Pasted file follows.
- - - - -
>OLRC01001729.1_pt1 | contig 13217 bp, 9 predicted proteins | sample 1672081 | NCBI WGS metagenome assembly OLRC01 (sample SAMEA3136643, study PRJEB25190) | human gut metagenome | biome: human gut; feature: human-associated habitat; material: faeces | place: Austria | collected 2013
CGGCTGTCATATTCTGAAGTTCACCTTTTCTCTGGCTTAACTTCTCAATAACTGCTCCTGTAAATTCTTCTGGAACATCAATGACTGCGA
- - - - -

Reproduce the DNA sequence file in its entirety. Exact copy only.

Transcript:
>OLRC01001729.1_pt1 | contig 13217 bp, 9 predicted proteins | sample 1672081 | NCBI WGS metagenome assembly OLRC01 (sample SAMEA3136643, study PRJEB25190) | human gut metagenome | biome: human gut; feature: human-associated habitat; material: faeces | place: Austria | collected 2013
CGGCTGTCATATTCTGAAGTTCACCTTTTCTCTGGCTTAACTTCTCAATAACTGCTCCTGTAAATTCTTCTGGAACATCAATGACTGCGA